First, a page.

If you haven’t filed your taxes yet, you might want to start counting the hours – rather than days – until deadline.
Tax returns, and any taxes owed, must be filed online or postmarked by Wednesday. You can get an extension on the return, but you’ve got to pay those taxes by the April 15 deadline – the penalty for failing to do so is steep.
If you file for an extension to push back your deadline until Oct. 15 and can’t afford to pay the estimated tax beforehand, you’ll incur interest and a penalty of 0.5 percent a month on the unpaid balance, up to 25 percent, according to Kiplinger.com.
But that’s cheaper than if you don’t file at all. If you file for an extension and pay a $5,000 tax bill three months late, you’ll owe a $75 penalty plus interest. If you don’t file and pay the same amount three months late, you’ll owe $750 plus interest, Kiplinger says.
Here are some questions and answers about last-minute filing:
Q: What should I do if I haven’t filed my taxes?
A: Don’t panic. You can either buckle down and get them done in your remaining time – this is more or less practical depending on the complexity of your tax situation – or seek an extension. In either case, you’re not alone: An estimated 25 percent of all tax filers don’t turn in their forms until the week before April 15.
One option if you’re running out of time is to hire someone to file them. Services such as H&R Block or Jackson Hewitt can likely squeeze you in. Betty Baker, a tax professional with H&R Block in Spokane, said with online filing, it’s easier to get people taken care of quickly.
“We’re trying to accommodate people who just didn’t get it done yet,” she said. “Our goal is not to file an extension unless there’s a real need.”
Q: When is the “last minute,” precisely?
A: Some of you may remember when the post office kept some branches open until the literal last minute of April 15. You shouldn’t count on such latitude anymore – with the advent of online filing and rapid refunds, fewer people wait until the absolute deadline to use the regular mail, and the U.S. Postal Service has scaled way back on late hours.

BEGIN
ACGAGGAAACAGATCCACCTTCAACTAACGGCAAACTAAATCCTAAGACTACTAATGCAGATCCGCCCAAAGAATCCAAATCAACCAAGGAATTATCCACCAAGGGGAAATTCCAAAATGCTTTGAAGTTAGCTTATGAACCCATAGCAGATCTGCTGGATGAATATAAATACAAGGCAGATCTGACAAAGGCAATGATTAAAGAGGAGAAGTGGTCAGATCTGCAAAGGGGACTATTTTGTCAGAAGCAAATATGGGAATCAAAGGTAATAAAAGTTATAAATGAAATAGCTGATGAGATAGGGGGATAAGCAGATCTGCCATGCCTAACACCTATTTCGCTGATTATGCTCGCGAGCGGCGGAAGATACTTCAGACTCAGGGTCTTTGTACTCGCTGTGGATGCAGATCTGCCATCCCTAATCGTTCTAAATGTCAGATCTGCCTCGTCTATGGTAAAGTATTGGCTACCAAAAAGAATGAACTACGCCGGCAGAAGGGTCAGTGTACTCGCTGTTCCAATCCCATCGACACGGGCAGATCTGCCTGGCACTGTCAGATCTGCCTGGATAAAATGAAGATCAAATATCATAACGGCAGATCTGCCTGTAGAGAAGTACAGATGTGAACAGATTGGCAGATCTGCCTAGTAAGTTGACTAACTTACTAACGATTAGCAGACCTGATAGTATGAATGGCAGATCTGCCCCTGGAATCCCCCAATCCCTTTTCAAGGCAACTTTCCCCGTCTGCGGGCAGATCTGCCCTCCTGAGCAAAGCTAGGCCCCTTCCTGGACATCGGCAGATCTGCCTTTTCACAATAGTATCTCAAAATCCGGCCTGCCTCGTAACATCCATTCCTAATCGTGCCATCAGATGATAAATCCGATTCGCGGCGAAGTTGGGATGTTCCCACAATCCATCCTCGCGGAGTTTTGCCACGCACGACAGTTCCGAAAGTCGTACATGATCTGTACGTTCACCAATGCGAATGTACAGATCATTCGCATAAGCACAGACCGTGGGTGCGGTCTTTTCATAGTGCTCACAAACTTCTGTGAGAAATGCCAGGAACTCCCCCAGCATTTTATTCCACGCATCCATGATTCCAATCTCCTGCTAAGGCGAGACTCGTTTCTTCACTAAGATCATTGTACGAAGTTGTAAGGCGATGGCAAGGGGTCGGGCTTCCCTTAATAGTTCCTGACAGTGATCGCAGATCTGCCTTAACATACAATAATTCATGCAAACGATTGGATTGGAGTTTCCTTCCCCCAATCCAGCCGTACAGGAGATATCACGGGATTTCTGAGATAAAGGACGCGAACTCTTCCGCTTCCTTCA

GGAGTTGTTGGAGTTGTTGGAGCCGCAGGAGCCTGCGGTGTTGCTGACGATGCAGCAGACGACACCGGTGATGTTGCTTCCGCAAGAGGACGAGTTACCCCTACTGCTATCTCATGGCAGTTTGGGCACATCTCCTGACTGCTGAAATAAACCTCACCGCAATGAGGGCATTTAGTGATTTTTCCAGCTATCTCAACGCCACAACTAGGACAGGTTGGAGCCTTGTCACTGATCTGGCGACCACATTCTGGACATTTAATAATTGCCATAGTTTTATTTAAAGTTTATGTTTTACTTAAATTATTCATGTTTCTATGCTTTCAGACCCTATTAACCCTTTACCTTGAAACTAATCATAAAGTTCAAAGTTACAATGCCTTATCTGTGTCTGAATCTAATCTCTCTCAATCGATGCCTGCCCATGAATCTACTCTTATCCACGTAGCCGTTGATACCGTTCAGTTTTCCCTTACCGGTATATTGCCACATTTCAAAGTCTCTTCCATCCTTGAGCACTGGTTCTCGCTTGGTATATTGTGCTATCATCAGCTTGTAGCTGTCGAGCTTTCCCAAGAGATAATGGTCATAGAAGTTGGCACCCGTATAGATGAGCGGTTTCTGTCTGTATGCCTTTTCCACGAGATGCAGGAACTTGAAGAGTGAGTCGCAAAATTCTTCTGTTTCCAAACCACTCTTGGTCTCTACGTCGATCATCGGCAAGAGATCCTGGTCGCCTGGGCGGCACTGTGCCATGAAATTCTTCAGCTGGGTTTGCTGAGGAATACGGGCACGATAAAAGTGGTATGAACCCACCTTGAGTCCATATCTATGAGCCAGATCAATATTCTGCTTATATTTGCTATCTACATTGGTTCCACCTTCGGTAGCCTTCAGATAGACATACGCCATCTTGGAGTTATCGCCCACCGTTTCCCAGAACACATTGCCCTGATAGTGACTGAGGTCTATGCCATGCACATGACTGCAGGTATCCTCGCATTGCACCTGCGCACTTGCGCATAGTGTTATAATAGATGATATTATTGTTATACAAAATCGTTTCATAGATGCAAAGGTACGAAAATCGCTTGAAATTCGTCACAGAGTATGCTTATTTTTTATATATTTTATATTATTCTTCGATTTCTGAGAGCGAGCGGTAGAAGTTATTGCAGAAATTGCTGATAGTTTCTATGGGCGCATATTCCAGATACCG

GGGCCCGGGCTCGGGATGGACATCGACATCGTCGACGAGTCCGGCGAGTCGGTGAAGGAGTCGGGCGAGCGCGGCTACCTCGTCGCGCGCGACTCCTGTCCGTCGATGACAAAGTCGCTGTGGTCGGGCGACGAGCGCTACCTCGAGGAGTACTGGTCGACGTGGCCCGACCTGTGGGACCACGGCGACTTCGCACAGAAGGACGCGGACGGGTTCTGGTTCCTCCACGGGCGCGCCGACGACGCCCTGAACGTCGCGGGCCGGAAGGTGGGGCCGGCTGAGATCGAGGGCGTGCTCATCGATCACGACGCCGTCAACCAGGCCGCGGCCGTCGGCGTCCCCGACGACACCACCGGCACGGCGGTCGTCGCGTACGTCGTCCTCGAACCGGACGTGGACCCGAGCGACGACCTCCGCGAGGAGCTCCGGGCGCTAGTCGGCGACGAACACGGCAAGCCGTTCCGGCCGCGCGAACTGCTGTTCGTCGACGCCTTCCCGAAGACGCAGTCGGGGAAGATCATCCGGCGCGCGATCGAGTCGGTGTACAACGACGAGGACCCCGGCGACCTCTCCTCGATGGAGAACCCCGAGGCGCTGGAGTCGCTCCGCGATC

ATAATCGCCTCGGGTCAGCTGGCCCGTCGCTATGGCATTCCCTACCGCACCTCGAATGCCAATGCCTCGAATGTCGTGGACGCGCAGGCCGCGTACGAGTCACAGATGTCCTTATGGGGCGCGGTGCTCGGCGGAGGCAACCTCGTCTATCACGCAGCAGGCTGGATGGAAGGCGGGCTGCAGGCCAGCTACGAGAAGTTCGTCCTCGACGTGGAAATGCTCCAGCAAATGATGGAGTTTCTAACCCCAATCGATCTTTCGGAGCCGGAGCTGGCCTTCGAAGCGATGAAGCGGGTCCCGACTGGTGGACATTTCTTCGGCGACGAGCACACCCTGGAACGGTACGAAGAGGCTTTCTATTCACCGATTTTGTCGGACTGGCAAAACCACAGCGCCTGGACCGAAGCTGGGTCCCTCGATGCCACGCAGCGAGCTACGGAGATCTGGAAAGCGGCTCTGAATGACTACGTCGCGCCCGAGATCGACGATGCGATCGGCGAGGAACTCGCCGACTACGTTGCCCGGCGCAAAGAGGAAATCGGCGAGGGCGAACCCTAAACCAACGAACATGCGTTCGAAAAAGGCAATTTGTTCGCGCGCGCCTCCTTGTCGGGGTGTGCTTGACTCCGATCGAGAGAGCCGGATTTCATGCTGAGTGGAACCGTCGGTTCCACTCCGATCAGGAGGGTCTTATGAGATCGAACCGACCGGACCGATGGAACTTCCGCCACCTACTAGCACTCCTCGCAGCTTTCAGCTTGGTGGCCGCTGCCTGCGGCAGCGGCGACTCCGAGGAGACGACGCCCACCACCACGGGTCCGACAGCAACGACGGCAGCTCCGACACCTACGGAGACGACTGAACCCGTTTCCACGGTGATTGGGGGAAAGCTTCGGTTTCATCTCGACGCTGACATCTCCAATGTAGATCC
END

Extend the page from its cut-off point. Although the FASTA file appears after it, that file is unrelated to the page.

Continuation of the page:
If you’re dying to push the deadline, there is one midnight pickup option at a blue box in Spokane – the mailbox at 2928 S. Spotted Road at the mail processing center. One important thing to keep in mind: There is no postage for sale at the center.
Several other blue boxes will have late pickup on Wednesday: Riverside Station, 904 W. Riverside Ave., at 5 and 6:30; 1617 Northwest Blvd. and 301 S. Thor, 6 p.m.; 150 E. 2nd Ave., 7 p.m. Most “retail” post offices will close at 5, though a few will stay open until 5:30.
There are also some after-hours options at grocery stores and other places that have postal windows, but Lisa Nystuen, a spokeswoman for the Postal Service, said the safest bet after business hours is the Spotted Road mailbox, at the mail processing plant.
“The plant really is the best way, because you’re putting it right in the hands of the people who are going to put it on the plane,” she said.
The post office in Coeur d’Alene will keep regular hours on Wednesday, closing at 5.
Q: How do I go about filing an extension?
A: On or before April 15, simply file Form 4868 to get an automatic extension on your personal tax return. The form for the extension is available on the IRS Web site – along with a host of other tips, forms and resources: www.irs.gov/index.html.
There’s a caveat with an extension, and a big one: If you owe taxes, or estimate that you will, they’re still due April 15. The IRS Web site will walk you through the forms and the process, or you can get help from a tax preparer.
Idaho residents also have state income tax to contend with. If you can’t file by the deadline and you will owe taxes, you may qualify for a six-month extension by paying an estimated 80 percent of the tax you owe or 100 percent of your 2007 taxes. If you can’t pay your taxes by the deadline, contact the Tax Commission to set up a payment plan.
For more, see tax.idaho.gov or call at (800) 972-7660.